A thing you’ll see a lot in Japan:

Guy X, in the presence of Guy Y, does something not so much rude as marginally acknowledging of his own needs as a living organism. For example, he might sit down. Perhaps he will gently move aside an object that is in his way. Perhaps he will go away so as to make it in time for a separate engagement.

Depending (but only marginally) on the relationship between Guy X and Guy Y, Guy X will bow–perhaps profusely–at this juncture, apologizing–perhaps profusely–for doing that thing.

Guy Y, in return, will bow and wave his hand in front of his face–perhaps profusely, perhaps even simultaneously, causing him to slap himself in the protruding face several times–and say something like “Tondemonai,” which can mean either “Think nothing of it” or “Unspeakably horrible,” for you see, being apologized to for something trifling is most certainly that.

You can’t read a book, pamphlet, or sugar packet about Japanese culture without seeing something about the mystical “Hon’né” (inner motive/feeling) and “Tatémaé” (outward façade). It is often and appropriately described as a major key to understanding Japanese culture as a whole. It is indeed the case that it can be a bit of a wrangle trying to figure out how people truly feel about a subject over there. And I, for all my appreciation of the culture, found myself much more comfortable around the people who would ease up on that shit. Turned out there was still a lot of American in me, to the very end.

The point I want to make today, though, is not that. I want to take a moment to point out something that I’ve long felt, which is that, while the concept of hon’né and tatemae is prevalent in Japan, it is certainly not a foreign concept to me, nor should it be for anyone in the entire world.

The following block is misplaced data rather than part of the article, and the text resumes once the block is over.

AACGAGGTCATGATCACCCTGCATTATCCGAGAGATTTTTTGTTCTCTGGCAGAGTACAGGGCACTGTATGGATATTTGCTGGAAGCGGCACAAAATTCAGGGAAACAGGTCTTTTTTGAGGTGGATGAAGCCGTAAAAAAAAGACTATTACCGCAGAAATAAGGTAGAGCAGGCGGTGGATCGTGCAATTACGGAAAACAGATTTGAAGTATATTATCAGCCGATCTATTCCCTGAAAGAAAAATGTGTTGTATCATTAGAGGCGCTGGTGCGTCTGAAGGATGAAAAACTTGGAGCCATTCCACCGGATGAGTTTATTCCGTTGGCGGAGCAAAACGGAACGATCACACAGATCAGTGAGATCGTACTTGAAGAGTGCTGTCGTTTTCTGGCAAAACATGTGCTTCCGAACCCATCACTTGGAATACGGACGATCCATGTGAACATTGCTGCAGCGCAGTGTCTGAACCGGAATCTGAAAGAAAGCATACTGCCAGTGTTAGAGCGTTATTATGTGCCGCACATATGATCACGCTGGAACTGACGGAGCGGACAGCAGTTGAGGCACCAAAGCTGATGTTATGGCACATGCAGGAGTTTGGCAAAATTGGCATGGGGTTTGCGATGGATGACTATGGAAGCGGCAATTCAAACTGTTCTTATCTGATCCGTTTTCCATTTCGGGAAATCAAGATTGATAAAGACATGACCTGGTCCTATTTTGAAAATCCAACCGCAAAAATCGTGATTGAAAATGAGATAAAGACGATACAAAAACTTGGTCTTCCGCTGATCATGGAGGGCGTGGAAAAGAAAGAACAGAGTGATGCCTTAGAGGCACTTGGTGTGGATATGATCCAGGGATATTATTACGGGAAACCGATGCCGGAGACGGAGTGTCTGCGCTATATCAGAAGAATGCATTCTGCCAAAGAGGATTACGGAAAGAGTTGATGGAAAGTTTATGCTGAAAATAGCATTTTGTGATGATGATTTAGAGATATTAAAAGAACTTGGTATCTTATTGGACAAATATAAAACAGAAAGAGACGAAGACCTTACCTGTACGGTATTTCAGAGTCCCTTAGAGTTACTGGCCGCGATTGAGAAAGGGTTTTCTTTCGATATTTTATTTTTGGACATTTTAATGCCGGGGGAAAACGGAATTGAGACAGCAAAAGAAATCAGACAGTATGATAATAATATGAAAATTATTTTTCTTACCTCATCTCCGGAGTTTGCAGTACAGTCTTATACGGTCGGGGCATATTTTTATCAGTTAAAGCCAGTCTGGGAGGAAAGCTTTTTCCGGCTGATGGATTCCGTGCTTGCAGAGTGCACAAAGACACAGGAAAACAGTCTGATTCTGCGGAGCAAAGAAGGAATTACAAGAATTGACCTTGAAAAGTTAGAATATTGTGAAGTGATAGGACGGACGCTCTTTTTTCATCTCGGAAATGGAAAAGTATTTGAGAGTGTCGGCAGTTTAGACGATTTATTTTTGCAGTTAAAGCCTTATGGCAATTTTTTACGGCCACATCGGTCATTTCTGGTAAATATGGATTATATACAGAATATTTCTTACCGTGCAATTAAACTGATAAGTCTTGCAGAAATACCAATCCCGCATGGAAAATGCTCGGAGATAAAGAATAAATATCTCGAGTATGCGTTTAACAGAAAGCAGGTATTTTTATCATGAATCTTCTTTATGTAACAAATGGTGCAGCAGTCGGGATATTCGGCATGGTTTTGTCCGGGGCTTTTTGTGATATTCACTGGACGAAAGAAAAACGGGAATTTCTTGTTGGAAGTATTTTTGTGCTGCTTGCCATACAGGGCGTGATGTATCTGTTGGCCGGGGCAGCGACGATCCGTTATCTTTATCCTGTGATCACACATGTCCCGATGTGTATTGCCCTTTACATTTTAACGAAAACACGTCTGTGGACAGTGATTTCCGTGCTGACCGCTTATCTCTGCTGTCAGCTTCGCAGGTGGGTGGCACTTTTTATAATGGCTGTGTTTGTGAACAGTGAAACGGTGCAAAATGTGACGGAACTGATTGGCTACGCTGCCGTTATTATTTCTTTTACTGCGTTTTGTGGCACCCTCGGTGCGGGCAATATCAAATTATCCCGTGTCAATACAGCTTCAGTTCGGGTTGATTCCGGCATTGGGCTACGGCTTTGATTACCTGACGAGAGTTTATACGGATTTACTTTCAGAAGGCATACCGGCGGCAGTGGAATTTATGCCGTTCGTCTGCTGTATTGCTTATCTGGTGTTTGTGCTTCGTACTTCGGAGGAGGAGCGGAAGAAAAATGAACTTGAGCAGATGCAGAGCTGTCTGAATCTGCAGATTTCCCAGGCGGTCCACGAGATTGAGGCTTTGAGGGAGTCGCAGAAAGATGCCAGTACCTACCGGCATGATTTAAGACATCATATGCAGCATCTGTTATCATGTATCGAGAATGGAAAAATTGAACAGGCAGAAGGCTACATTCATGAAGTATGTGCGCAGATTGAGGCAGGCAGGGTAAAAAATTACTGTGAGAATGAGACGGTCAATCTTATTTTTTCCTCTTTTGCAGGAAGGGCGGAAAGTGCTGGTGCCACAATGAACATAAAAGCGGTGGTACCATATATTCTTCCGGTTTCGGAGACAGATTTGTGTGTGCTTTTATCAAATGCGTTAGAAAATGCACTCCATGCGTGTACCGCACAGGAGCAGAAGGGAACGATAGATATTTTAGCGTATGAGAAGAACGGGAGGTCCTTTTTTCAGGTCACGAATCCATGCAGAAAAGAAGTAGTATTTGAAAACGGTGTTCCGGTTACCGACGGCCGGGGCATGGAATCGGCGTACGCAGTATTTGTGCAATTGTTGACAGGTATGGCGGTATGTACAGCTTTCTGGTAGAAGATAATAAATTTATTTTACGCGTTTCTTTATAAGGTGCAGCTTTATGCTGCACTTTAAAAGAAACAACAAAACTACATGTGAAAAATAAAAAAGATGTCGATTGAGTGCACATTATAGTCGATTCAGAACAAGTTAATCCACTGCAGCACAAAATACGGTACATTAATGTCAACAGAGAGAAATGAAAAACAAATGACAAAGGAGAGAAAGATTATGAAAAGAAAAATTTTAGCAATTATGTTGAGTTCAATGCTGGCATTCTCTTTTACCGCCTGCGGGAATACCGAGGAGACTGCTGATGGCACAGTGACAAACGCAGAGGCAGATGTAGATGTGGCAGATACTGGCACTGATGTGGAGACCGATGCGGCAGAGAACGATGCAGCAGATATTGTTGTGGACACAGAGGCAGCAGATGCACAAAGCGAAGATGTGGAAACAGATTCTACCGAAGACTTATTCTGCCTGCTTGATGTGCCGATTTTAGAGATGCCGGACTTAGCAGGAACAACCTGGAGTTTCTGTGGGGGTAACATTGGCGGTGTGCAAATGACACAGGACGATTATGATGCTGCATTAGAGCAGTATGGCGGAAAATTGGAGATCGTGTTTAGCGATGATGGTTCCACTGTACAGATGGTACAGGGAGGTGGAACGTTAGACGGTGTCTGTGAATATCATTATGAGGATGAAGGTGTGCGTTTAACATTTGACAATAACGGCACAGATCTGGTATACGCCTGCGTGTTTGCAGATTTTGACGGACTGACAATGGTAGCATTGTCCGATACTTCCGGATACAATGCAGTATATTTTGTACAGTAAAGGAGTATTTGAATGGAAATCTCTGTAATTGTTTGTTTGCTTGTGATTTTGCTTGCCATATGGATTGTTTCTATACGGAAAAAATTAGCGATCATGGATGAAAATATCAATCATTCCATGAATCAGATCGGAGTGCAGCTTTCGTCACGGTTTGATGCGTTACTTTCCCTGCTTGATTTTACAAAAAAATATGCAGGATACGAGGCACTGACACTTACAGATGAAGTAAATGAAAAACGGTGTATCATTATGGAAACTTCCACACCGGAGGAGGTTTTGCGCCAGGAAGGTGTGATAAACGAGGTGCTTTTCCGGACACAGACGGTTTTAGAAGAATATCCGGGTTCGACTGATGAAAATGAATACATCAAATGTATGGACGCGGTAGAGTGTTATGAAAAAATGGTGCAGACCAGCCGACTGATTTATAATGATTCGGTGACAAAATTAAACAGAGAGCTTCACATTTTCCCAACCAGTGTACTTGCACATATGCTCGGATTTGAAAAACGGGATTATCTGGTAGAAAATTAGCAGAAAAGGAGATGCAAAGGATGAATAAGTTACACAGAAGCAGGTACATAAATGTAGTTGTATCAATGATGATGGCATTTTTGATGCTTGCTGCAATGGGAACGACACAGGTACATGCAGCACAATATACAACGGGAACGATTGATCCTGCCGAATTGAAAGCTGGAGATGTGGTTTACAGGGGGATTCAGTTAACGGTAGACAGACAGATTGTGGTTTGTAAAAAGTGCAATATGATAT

I submit that we all exercise a differentiation between hon’né and tatemae, and that we do it all the time. It’s not a complicated thing. A girl asks you if she looks fat in that halter top. “No!” you blurt. That’s your tatemae talkin’. Your hon’né is holed up and sweating tensely, thinking, “Yes, yes, oh god yes. You look like a walrus. In a halter top.” Or maybe your boyfriend proposes that you don’t go out tonight after all. “You’re not mad, are you?” he asks. “. . . . No, I’m not mad.” you lie. Tatemae. Your hon’né, meanwhile, is puncturing his torso repeatedly with a leather awl. Of course you’re mad–you were going to see that delightful-looking Katherine Heigl movie where she gets caught up in an unlikely romance.

It creeps up in ways both big and small. The only difference is that in Japan, they nurture it as a fundamental aspect of human interaction, which, if you think about it, it is. In the West, we tend to think of “façade” as a bad word, and praise those who are genuine. Even those who are outright dicks will often be given a sort of “consolation credit” for at least being direct: “Yeah that guy’s a total asshole, but he tells it like it is. I’d sleep with that.” That is, the proper utilization of a tatemae is held as a Value in Japan, whereas here, it’s just kind of a thing that happens awkwardly. Still, most of us are burdened by a sense that, in certain occasions, one should hold one’s tongue (or simply lie). Some more than others, but the guy who just blurts out what he’s thinking all the time is still very “KY,” even if we don’t have a hip acronym for it over here.

It occurred to me that perhaps in more primitive social structures, this concept doesn’t exist. Hard to imagine a bunch of spear-chuckers pussyfooting around a subject, after all. But then it also occurred to me that in primitive societies, there’s usually some sort of grand figurehead, and that people are generally fearfully obsequious toward such figureheads, so I reckon that even these societies have something comparable.

Should we Americans embrace our tatemae more? Probably not my place to say, but I do feel that it makes for a more respectful society. Then again, maybe in America the Right to Bear Arms provides essentially the same function. Think about it!